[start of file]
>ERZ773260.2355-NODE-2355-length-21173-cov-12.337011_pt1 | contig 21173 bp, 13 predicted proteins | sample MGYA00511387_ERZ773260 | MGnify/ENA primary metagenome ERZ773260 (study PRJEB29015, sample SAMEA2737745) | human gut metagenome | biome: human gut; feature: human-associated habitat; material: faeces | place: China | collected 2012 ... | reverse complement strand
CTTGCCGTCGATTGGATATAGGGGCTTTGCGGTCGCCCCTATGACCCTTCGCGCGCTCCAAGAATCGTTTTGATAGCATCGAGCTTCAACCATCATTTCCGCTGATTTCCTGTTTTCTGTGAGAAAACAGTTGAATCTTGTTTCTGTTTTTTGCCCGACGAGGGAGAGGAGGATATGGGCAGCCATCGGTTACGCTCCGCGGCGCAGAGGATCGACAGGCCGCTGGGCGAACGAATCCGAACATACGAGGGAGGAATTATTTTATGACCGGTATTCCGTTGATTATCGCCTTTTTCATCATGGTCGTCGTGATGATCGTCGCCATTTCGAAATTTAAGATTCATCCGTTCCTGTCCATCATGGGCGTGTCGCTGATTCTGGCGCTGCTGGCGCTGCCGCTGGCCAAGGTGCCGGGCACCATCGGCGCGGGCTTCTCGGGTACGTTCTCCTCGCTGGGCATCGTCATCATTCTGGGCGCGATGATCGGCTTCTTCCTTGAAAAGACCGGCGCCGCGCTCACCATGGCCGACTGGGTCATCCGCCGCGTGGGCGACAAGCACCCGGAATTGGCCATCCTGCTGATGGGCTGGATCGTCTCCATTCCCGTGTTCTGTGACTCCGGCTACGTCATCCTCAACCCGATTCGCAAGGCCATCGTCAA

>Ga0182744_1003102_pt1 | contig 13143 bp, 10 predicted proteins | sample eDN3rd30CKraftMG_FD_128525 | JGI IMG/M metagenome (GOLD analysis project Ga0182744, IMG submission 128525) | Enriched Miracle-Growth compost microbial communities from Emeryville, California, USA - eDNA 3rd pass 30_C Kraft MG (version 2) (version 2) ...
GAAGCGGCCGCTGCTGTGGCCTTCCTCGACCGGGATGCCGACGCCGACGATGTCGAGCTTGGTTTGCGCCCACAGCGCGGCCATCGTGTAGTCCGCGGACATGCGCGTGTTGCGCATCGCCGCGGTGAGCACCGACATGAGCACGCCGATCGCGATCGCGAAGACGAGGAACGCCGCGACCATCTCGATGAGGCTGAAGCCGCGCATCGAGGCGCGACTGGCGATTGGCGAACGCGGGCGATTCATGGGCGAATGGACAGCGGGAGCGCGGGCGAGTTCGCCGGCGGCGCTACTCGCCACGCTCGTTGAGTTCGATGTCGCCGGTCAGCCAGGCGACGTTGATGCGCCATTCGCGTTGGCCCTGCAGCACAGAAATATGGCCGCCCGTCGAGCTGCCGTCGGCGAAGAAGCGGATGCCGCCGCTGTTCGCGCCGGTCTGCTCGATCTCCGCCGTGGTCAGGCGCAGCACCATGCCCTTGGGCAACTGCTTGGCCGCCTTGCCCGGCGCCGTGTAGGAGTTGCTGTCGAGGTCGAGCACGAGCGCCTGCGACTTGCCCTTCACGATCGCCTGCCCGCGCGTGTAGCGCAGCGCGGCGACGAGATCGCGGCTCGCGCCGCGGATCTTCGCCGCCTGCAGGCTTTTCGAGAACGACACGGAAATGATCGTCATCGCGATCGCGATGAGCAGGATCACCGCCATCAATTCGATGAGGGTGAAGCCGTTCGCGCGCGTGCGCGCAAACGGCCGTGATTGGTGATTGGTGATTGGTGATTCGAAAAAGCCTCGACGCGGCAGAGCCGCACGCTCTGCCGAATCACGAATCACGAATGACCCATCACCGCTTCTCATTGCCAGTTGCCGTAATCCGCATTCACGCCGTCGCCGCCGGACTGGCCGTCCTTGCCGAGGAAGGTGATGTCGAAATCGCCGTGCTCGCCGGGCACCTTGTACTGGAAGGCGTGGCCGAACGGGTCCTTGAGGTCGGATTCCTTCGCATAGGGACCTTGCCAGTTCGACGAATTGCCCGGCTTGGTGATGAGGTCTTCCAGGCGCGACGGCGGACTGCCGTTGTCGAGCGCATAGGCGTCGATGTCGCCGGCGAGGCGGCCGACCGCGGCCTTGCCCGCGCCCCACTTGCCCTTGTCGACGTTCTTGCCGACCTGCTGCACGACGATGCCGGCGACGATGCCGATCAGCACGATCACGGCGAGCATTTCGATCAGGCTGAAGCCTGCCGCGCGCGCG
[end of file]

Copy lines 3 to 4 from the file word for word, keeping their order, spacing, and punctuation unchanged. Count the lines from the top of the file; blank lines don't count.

>Ga0182744_1003102_pt1 | contig 13143 bp, 10 predicted proteins | sample eDN3rd30CKraftMG_FD_128525 | JGI IMG/M metagenome (GOLD analysis project Ga0182744, IMG submission 128525) | Enriched Miracle-Growth compost microbial communities from Emeryville, California, USA - eDNA 3rd pass 30_C Kraft MG (version 2) (version 2) ...
GAAGCGGCCGCTGCTGTGGCCTTCCTCGACCGGGATGCCGACGCCGACGATGTCGAGCTTGGTTTGCGCCCACAGCGCGGCCATCGTGTAGTCCGCGGACATGCGCGTGTTGCGCATCGCCGCGGTGAGCACCGACATGAGCACGCCGATCGCGATCGCGAAGACGAGGAACGCCGCGACCATCTCGATGAGGCTGAAGCCGCGCATCGAGGCGCGACTGGCGATTGGCGAACGCGGGCGATTCATGGGCGAATGGACAGCGGGAGCGCGGGCGAGTTCGCCGGCGGCGCTACTCGCCACGCTCGTTGAGTTCGATGTCGCCGGTCAGCCAGGCGACGTTGATGCGCCATTCGCGTTGGCCCTGCAGCACAGAAATATGGCCGCCCGTCGAGCTGCCGTCGGCGAAGAAGCGGATGCCGCCGCTGTTCGCGCCGGTCTGCTCGATCTCCGCCGTGGTCAGGCGCAGCACCATGCCCTTGGGCAACTGCTTGGCCGCCTTGCCCGGCGCCGTGTAGGAGTTGCTGTCGAGGTCGAGCACGAGCGCCTGCGACTTGCCCTTCACGATCGCCTGCCCGCGCGTGTAGCGCAGCGCGGCGACGAGATCGCGGCTCGCGCCGCGGATCTTCGCCGCCTGCAGGCTTTTCGAGAACGACACGGAAATGATCGTCATCGCGATCGCGATGAGCAGGATCACCGCCATCAATTCGATGAGGGTGAAGCCGTTCGCGCGCGTGCGCGCAAACGGCCGTGATTGGTGATTGGTGATTGGTGATTCGAAAAAGCCTCGACGCGGCAGAGCCGCACGCTCTGCCGAATCACGAATCACGAATGACCCATCACCGCTTCTCATTGCCAGTTGCCGTAATCCGCATTCACGCCGTCGCCGCCGGACTGGCCGTCCTTGCCGAGGAAGGTGATGTCGAAATCGCCGTGCTCGCCGGGCACCTTGTACTGGAAGGCGTGGCCGAACGGGTCCTTGAGGTCGGATTCCTTCGCATAGGGACCTTGCCAGTTCGACGAATTGCCCGGCTTGGTGATGAGGTCTTCCAGGCGCGACGGCGGACTGCCGTTGTCGAGCGCATAGGCGTCGATGTCGCCGGCGAGGCGGCCGACCGCGGCCTTGCCCGCGCCCCACTTGCCCTTGTCGACGTTCTTGCCGACCTGCTGCACGACGATGCCGGCGACGATGCCGATCAGCACGATCACGGCGAGCATTTCGATCAGGCTGAAGCCTGCCGCGCGCGCG